Franciacorta D.O.C.G.

The Franciacorta, which was known until the middle of the last century for the production of much-appreciated still wines, owes its recent international success to the introduction of the technique of making sparkling wines by the champenois method. That step has enabled the district to make further improvements in the quality of the products of a viticulture that already benefited from outstanding soil characteristics and a highly favorable microclimate.

The production zone is situated in the hills of the province of Brescia to the south of Lago d'Iseo. The unusual name, Franciacorta, appears to have been derived from an ancient term, "franca curte," that was applied to a vast monastic property that once included a great part of the district. As an ecclesiastical possession, it was free or "franco" of taxes.

However, other, more malicious explanations have been advanced, such as the argument that the name refers to the brief, or "corta," stay in the area of Charles d'Anjou and his French troops. It was brief because they were driven out in 1266.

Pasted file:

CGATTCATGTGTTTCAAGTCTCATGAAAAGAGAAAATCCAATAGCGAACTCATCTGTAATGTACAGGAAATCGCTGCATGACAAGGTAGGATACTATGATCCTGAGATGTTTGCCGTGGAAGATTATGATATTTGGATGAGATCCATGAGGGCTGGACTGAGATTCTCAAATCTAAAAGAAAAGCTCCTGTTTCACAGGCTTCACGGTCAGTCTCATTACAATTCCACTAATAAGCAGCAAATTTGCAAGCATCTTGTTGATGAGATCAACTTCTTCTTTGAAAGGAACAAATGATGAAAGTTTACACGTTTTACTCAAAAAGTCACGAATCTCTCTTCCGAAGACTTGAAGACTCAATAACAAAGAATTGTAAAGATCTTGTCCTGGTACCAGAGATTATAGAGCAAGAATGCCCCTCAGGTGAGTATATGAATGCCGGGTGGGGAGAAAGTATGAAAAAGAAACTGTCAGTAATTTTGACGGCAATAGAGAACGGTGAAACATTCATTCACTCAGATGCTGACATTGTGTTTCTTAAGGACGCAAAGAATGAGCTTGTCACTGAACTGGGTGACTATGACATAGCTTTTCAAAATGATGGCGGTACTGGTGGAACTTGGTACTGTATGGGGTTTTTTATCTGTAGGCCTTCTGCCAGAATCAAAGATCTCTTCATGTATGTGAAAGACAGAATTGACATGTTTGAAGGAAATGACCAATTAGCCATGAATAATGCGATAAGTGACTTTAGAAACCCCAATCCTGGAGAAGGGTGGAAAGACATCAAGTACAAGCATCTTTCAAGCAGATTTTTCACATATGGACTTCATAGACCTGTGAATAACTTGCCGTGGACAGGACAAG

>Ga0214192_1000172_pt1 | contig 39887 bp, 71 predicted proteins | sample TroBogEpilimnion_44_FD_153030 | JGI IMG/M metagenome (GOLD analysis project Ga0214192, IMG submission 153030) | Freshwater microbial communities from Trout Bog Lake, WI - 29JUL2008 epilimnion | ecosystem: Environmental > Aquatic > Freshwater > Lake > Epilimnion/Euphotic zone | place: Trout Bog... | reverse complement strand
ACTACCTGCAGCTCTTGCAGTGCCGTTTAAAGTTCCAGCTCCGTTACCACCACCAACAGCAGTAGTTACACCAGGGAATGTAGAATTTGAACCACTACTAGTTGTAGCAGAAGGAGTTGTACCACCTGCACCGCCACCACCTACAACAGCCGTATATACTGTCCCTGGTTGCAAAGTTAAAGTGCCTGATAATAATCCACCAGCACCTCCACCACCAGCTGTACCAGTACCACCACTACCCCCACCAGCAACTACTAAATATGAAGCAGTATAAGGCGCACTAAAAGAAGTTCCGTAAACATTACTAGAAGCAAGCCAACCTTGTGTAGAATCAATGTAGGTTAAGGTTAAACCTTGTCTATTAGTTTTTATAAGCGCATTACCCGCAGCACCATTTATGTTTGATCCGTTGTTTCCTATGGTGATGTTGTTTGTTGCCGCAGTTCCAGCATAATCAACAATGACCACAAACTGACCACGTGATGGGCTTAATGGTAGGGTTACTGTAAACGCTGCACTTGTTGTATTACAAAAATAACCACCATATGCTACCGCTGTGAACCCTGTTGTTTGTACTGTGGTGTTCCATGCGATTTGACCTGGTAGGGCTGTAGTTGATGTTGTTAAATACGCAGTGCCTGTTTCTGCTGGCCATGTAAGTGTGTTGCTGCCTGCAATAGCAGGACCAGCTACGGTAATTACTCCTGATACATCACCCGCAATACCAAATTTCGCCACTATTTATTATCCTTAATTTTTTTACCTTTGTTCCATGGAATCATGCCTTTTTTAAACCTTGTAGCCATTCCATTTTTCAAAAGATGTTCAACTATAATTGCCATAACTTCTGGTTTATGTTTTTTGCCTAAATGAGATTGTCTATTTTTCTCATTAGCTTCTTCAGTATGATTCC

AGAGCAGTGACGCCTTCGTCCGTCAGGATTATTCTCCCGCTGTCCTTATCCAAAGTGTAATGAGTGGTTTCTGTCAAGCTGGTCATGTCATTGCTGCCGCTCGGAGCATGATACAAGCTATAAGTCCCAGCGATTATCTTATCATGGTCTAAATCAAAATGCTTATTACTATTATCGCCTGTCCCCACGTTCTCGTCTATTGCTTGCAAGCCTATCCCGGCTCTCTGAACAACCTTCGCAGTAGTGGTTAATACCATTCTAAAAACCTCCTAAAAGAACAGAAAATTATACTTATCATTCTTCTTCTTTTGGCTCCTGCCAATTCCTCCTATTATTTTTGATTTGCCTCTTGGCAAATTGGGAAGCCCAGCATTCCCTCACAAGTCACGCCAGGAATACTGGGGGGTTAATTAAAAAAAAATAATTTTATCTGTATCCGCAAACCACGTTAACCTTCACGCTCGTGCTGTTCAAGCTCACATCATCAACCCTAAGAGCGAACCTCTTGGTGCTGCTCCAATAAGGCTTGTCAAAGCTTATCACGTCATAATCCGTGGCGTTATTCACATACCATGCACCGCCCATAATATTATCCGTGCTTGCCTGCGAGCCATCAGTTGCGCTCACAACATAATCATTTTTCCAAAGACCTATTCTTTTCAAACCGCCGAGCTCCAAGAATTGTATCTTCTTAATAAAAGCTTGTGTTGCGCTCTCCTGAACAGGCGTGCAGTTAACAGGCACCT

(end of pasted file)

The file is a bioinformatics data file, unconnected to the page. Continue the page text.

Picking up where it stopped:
The extraordinary development of the Franciacorta has been due not only to the appeal and the quality of its wines but also to the outstanding entrepreneurial capacity of the people of Brescia. They have intelligently promoted the production of their region, which has always been dedicated to the growing of grapes and the making of wines.

Vine variety requirements for this appellation's area change according to type.

Bianco Spumante Classico: Chardonnay and/or Pinot bianco, and/or Pinot nero, 100%.

Rosé (or Rosato) Spumante Classico: Pinot nero, at least 15%; Chardonnay and/or Pinot bianco, up to 85%.

Crémant Spumante Classico: Chardonnay and/or Pinot bianco, 100%.

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